Puno said that after the arrest of the hostage-taker's brother, NCRPO chief Santiago signed papers ordering the reinstatement of Mendoza to the police force.



He said Mendoza's reinstatement was meant to assuage the hostage-taker after seeing his brother's arrest.



"When I arrived at the WPD, [Santiago] was already signing the paper. 'Kahit na anong mangyari, basta mapakita lang' just to delay and eventually tire him out. That was the attempt," he said.



Attempts to contact Mendoza, however, were in vain because the hostage-taker's cellphone was busy, Puno said. It was later learned that the hostage-taker was being interviewed by a local radio station.



Puno said the police did not consider tapping the media to relay their message to the hostage-taker.



"The ground commander Magtibay was not able to give [the hostage-taker] the reinstatement paper because Mendoza started shooting," he said.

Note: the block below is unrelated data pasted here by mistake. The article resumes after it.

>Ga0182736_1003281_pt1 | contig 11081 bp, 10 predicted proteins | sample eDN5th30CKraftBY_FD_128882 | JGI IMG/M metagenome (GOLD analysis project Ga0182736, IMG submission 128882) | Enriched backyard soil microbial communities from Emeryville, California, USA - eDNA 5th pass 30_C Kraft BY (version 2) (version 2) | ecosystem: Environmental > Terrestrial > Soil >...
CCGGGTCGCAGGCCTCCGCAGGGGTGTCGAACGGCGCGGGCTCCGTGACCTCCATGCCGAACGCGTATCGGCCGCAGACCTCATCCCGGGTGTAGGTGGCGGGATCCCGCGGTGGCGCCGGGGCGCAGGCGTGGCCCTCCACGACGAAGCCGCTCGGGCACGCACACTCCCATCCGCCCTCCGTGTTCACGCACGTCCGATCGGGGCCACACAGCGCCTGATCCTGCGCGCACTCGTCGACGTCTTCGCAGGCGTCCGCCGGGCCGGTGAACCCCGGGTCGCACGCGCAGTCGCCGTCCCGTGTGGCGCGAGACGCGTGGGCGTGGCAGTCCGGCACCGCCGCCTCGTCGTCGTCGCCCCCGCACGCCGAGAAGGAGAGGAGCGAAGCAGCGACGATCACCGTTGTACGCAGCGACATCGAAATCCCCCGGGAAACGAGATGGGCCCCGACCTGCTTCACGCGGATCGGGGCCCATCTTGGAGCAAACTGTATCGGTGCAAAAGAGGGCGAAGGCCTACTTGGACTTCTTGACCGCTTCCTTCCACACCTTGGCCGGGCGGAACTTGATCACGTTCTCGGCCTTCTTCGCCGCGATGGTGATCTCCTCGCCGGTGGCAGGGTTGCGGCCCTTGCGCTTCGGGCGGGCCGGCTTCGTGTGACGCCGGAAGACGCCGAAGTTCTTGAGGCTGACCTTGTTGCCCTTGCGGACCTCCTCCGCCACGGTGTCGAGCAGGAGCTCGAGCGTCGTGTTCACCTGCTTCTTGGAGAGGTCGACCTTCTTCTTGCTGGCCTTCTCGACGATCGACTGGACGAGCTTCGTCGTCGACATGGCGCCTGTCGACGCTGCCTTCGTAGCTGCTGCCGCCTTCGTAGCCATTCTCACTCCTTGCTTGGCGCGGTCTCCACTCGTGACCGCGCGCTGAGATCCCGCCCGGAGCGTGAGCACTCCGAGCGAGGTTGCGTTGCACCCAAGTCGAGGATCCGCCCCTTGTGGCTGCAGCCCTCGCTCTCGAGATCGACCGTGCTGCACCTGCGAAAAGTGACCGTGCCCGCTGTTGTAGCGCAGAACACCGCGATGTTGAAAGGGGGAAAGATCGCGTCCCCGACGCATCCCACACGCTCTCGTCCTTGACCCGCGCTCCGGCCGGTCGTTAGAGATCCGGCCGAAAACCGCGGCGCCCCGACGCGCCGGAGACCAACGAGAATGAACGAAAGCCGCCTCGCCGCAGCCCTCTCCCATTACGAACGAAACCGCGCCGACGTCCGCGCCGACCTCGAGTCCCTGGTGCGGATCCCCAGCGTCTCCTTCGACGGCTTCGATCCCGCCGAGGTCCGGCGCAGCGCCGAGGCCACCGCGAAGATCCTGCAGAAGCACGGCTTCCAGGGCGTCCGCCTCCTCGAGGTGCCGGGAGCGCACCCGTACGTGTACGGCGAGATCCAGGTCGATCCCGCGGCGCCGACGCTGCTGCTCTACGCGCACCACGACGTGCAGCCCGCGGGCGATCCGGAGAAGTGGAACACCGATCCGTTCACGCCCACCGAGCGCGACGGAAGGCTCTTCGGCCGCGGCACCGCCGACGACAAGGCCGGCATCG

Final option


Puno admitted that the option to storm the hijacked bus was considered as early as 2 p.m. when the SWAT started rehearsing how to enter the vehicle. He added that police Special Action Forces and a military Special Operations Group team were at the site, ready to lend support for the operation.



None of these specially armed groups were tapped for the assault on the bus, which started after the hostage-taker started shooting some of the hostages.



Asked if there was anything that could have been improved about the police assault of the bus, Puno said he would have wanted the police SWAT team to have been better trained and better equipped.


"Sana naman maaga namin napag-aralan. Na-train na sana namin yung tao. Na mabigyan ng kagamitan para magawa na nila yung kanilang tungkulin," he said.



He also said he is perfectly willing to take responsibility for any lapses he might have made during the hostage crisis.



"If there are any lapses and I have to take responsibility for all of these things, I will," he said.